Climate change has returned as a high priority in 2019, with Extinction Rebellion and Greta Thunberg grabbing the headlines.
According to a Progress Report produced for Parliament 37% of carbon emissions in the UK come from buildings, and 36% of these come from commercial property or public sector buildings. So what is being done to reduce this?
Energy Performance Certificates became part of the English property scene in 2009. They were added to the ever increasing list of due diligence required when letting or selling a property. In relation to older and second best properties the Short Richardson & Forth commercial property team still sees many sellers regarding them as an inconvenience. They are regularly forgotten and produced hurriedly after Heads of Terms have been issued.
More positively new buildings tend to be built with good energy performance in mind. For example our team has been dealing with a lease in a new development in a London suburb, and energy performance was very important in the specification of the building and the lease contained very tight obligations on the tenant when carrying out its fit out.
The EPC rules were tightened in 2018 when the MEES Regulations meant a landlord could not let a property rated F or below, and these rules get tighter still in 2023 when it will be no longer permissible to continue to let a property rated F or below.
In the coming decade the rules will be tightened some more. The Government is currently consulting on further changes by 2030 to achieve a 20% reduction in business energy use and net zero carbon emissions by 2050.
The consultation is to decide whether buildings should all be rated category B by 1 April 2030, or category C. This will not apply to all buildings and there will be an element of the cost effectiveness of upgrading. Cost effectiveness is based on recovering the cost over seven years. The consultation is also whether these rules should be brought in in one go, or on an incremental basis.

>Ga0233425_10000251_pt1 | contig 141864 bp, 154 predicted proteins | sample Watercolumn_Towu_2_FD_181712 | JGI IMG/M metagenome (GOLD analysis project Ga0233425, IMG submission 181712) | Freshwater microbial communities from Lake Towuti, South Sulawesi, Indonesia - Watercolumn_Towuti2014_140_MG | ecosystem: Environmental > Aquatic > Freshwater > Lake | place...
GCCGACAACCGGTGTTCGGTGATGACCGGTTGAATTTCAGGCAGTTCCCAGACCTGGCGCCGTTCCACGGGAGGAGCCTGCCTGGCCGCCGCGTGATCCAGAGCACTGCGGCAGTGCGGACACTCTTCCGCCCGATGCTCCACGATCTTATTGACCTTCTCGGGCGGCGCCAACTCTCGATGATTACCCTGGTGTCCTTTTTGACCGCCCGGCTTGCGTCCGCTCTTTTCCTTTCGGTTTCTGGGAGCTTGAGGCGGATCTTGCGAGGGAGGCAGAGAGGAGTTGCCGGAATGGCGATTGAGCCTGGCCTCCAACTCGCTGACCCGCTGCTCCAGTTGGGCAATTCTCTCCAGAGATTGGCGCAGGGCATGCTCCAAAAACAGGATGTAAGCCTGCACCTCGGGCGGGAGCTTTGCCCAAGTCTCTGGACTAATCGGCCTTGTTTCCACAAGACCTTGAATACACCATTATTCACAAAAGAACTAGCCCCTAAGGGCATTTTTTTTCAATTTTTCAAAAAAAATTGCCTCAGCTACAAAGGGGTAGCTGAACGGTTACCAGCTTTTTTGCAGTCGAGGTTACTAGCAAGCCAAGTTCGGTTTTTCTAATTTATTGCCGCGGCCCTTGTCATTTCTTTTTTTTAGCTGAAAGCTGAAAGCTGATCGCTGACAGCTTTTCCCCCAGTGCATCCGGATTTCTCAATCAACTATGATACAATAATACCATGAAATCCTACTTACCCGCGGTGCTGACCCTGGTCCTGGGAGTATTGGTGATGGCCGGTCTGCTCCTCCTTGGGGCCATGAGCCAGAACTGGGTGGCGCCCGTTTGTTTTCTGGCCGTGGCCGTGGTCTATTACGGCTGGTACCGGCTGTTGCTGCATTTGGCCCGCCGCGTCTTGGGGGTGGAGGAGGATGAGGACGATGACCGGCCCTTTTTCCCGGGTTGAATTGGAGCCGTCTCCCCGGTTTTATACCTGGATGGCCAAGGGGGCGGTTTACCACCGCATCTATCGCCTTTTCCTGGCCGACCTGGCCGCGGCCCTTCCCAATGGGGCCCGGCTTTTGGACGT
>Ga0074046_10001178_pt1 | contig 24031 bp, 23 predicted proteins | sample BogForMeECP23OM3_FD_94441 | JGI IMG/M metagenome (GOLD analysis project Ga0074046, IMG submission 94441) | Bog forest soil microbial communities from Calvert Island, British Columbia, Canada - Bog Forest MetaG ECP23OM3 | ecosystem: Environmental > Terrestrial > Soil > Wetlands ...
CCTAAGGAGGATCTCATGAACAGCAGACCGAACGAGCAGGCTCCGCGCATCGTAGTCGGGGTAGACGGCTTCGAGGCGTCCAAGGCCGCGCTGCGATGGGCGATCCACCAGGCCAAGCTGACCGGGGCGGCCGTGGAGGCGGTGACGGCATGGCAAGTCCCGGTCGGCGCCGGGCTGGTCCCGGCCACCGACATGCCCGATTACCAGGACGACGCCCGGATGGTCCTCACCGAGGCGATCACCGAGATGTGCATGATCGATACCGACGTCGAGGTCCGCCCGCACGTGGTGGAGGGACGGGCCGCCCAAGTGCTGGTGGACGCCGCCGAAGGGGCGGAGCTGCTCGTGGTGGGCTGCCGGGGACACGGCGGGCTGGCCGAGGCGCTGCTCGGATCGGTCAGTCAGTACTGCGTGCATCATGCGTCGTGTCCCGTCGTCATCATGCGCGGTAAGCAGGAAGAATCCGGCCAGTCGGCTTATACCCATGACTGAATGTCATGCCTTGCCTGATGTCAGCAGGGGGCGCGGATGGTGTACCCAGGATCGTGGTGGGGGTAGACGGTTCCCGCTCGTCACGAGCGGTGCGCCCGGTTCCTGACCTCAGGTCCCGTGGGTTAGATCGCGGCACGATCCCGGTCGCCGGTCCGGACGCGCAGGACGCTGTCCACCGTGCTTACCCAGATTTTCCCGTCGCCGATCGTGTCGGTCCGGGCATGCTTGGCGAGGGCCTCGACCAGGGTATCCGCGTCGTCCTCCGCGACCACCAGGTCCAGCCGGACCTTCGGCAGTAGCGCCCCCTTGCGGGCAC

The new legislation, although ten years away, is likely to cost £1.5 billion if the lower target is set and £5 billion if the higher target is set. These are significant figures, but in the context of the UK property market are not prohibitive. There is no doubt this is going to increase building cost, but where that cost is felt most is still to be seen.
The consultation is open and closes on 7 January 2020. You can have your say at www.gov.uk/government/consultations/non-domestic-private-rented-sector-minimum-energy-efficiency-standards-future-trajectory-to-2030.
If you are looking to sell or let your property and have questions on the legal requirements in relation to energy performance of the property, or any other aspects of the process, please do not hesitate to get in touch with a member of the commercial property team at Short Richardson & Forth on either 0191 232 0283 or email@example.com.